Thanks a lot for all the advice and explanations. My system is now back in
working order after hours of recompiling, now I know how to avoid this mess
to begin with!
From: Charles Swiger [mailto:[EMAIL PROTECTED]
Sent: Monday, April 19, 2004 2:05 PM
To: Ziller, James
Cc: '[EMAIL PROTECTED]'
Subject: Re: Dependency hell
On Apr 19, 2004, at 2:34 PM, Ziller, James wrote:
> So then is there a way that the ports/package system can automatically
> handle replacing libfoo.so.3 with libfoo.so.4, so that packages
> compiled to use libfoo.so.3 can use libfoo.so.4 instead (assuming the
> new version is
> backward compatable)?
If the new version of the library is backwards-compatible, it ought to
be installed as libfoo.so.3 (not .4), and yes, the ports system will
handle such upgrades in place just fine.
In particular, OpenSSL (aka libssl.so.n) is an example of a library
that has had many bugfiles and updates without changing version numbers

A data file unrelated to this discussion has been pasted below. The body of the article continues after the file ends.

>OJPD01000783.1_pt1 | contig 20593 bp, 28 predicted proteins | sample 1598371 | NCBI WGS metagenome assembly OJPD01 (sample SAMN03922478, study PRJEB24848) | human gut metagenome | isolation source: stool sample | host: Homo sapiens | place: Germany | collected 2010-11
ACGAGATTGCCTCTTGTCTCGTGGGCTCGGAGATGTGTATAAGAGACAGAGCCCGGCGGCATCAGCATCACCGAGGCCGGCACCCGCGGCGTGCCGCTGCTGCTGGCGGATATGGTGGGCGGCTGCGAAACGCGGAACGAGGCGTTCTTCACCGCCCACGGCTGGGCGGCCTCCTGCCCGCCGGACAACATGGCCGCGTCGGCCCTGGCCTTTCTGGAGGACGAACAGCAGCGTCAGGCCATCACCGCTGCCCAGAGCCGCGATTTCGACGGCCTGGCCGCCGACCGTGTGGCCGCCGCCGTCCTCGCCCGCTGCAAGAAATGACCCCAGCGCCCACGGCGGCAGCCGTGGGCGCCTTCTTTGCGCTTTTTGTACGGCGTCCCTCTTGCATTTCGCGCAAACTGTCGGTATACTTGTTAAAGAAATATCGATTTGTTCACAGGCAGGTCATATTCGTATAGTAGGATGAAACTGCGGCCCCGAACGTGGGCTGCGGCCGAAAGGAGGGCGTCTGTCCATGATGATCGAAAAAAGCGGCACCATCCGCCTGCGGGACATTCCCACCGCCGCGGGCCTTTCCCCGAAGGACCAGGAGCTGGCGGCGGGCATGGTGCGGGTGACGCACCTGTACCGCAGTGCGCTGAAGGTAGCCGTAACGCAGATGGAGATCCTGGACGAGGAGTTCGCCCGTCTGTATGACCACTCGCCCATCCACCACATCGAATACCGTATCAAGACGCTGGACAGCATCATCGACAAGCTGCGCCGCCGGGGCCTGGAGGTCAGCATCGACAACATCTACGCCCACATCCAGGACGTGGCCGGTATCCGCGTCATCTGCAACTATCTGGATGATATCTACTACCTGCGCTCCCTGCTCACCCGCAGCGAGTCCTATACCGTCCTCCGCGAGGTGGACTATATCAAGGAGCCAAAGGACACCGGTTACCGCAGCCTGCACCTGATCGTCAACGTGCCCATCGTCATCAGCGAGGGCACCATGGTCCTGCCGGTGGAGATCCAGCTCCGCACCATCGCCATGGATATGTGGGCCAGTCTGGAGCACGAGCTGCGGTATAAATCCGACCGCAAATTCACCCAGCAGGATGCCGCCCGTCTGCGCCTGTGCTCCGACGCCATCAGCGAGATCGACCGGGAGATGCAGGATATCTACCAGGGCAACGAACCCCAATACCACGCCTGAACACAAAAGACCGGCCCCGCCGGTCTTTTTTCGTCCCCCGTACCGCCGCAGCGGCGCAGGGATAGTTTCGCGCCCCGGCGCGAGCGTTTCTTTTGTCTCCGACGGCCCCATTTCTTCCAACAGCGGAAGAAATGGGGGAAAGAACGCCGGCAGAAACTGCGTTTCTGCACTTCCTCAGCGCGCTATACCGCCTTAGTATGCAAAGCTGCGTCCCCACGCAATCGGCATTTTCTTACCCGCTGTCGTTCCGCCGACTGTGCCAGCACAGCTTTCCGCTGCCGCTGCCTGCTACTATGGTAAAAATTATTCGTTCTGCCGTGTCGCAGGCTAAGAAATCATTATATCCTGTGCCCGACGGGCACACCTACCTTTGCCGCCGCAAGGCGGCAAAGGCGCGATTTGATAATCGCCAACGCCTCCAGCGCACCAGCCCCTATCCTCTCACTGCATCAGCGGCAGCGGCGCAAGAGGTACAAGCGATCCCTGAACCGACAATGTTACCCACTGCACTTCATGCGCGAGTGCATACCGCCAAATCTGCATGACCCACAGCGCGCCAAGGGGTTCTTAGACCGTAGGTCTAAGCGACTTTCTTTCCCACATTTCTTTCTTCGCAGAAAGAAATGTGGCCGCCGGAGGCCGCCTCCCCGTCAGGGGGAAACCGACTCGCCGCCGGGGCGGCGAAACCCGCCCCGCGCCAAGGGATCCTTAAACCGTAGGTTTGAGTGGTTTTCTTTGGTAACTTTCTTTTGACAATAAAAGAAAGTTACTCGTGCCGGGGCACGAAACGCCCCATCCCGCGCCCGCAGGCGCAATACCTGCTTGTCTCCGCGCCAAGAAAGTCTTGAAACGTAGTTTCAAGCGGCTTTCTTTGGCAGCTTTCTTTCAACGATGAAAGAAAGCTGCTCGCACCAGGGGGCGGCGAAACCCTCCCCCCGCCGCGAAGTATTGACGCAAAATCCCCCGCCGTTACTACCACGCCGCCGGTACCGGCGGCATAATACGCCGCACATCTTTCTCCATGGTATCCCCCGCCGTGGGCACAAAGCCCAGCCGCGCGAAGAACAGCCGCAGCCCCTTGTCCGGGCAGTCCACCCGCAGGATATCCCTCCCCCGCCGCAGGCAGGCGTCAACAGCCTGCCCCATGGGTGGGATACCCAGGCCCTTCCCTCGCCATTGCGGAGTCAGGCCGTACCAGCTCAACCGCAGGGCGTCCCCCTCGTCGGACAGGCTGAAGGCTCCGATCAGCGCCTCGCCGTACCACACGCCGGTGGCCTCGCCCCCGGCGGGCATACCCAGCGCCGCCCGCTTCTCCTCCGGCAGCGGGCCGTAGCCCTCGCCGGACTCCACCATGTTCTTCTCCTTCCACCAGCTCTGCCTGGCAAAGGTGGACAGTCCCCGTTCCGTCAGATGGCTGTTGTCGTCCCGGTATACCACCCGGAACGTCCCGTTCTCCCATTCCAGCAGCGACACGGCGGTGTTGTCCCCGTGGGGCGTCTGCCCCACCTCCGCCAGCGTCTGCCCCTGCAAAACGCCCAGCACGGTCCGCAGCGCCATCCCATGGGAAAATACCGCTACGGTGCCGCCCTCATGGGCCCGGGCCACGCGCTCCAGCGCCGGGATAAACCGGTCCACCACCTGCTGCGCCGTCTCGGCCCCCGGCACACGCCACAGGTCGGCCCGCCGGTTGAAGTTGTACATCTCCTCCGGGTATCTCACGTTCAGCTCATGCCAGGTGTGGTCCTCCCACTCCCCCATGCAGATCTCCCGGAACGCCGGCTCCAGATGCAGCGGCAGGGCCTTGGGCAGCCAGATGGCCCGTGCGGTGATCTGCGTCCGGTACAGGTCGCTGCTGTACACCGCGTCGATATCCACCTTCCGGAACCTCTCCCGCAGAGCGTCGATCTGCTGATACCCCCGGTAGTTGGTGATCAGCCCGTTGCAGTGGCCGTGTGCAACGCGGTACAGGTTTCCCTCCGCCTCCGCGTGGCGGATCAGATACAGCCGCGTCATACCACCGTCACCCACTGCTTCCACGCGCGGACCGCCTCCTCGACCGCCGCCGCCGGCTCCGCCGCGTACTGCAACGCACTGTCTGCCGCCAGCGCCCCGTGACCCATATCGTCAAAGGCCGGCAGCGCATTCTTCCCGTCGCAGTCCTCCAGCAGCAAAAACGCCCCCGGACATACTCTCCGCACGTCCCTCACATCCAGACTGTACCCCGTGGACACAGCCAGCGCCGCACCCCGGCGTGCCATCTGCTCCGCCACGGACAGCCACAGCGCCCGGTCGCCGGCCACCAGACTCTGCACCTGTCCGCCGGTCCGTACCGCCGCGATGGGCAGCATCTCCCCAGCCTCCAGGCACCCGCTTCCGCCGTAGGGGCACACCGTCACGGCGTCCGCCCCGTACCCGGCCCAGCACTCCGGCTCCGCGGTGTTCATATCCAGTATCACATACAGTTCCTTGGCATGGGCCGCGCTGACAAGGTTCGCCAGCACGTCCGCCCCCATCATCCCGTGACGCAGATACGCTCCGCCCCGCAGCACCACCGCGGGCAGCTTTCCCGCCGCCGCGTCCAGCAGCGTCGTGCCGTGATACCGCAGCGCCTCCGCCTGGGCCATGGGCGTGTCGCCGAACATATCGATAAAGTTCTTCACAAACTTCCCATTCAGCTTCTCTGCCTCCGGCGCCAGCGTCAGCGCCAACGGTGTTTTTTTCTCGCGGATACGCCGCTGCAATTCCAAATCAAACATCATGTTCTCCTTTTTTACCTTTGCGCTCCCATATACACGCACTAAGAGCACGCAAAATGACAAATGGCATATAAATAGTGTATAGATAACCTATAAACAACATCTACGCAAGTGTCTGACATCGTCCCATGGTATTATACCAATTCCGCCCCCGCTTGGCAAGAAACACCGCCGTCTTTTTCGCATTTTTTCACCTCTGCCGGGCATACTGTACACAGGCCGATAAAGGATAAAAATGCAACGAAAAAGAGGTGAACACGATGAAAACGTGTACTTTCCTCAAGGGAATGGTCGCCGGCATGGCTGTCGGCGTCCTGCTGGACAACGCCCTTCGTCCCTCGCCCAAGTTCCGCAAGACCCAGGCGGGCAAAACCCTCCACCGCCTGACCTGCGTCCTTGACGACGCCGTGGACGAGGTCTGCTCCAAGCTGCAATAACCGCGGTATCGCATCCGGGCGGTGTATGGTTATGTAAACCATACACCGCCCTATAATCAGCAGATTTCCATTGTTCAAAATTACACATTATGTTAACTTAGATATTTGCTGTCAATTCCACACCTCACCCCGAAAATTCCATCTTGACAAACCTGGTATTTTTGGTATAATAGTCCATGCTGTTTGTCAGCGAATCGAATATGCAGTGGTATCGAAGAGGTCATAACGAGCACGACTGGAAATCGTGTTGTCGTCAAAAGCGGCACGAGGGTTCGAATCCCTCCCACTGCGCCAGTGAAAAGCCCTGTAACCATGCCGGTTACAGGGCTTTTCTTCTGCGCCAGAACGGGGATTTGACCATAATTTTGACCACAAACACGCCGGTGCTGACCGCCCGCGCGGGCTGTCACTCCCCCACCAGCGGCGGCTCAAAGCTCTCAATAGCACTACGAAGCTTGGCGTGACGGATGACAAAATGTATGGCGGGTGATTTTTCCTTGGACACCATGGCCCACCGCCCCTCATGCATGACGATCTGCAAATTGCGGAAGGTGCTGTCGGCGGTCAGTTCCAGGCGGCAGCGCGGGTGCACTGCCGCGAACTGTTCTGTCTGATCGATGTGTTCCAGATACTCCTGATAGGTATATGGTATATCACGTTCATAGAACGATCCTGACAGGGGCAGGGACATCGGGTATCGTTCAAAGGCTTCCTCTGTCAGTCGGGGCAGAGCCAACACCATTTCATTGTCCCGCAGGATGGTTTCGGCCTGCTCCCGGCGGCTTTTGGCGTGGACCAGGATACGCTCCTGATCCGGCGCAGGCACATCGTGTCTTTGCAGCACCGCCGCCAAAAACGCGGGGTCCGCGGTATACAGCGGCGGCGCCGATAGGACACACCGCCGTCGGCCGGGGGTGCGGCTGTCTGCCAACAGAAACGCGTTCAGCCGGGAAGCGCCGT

often. You don't need to recompile everything that depends on libssl
when you update libssl.
People (should) only bump shared library numbers when the library's
interface changes in an incompatible fashion. When that happens, it's
a bad idea to try to fake the system out (say by symlinking libfoo.so.3
to .4): programs tend to crash when you try, or do worse things such as
corrupt data or mishandle authentication and thus open up a security
> Or can the port link against say libfoo.so (which
> should be a symlink to the version of the library that's installed)?
libfoo.so is normally a symlink to the latest version of a particular
shared library. A port that genuinely doesn't care which version of
libfoo you have doesn't need to depend on a particular version #, and
you'd see a line in the Makefile like:
...but most ports end up with more specific dependencies (ie, foo.3).
Maintaining backwards compatibility is not a high priority of the ports
system and the result is that people end up recompiling a lot of stuff,
but it's not easy to provide better solutions to this problem.
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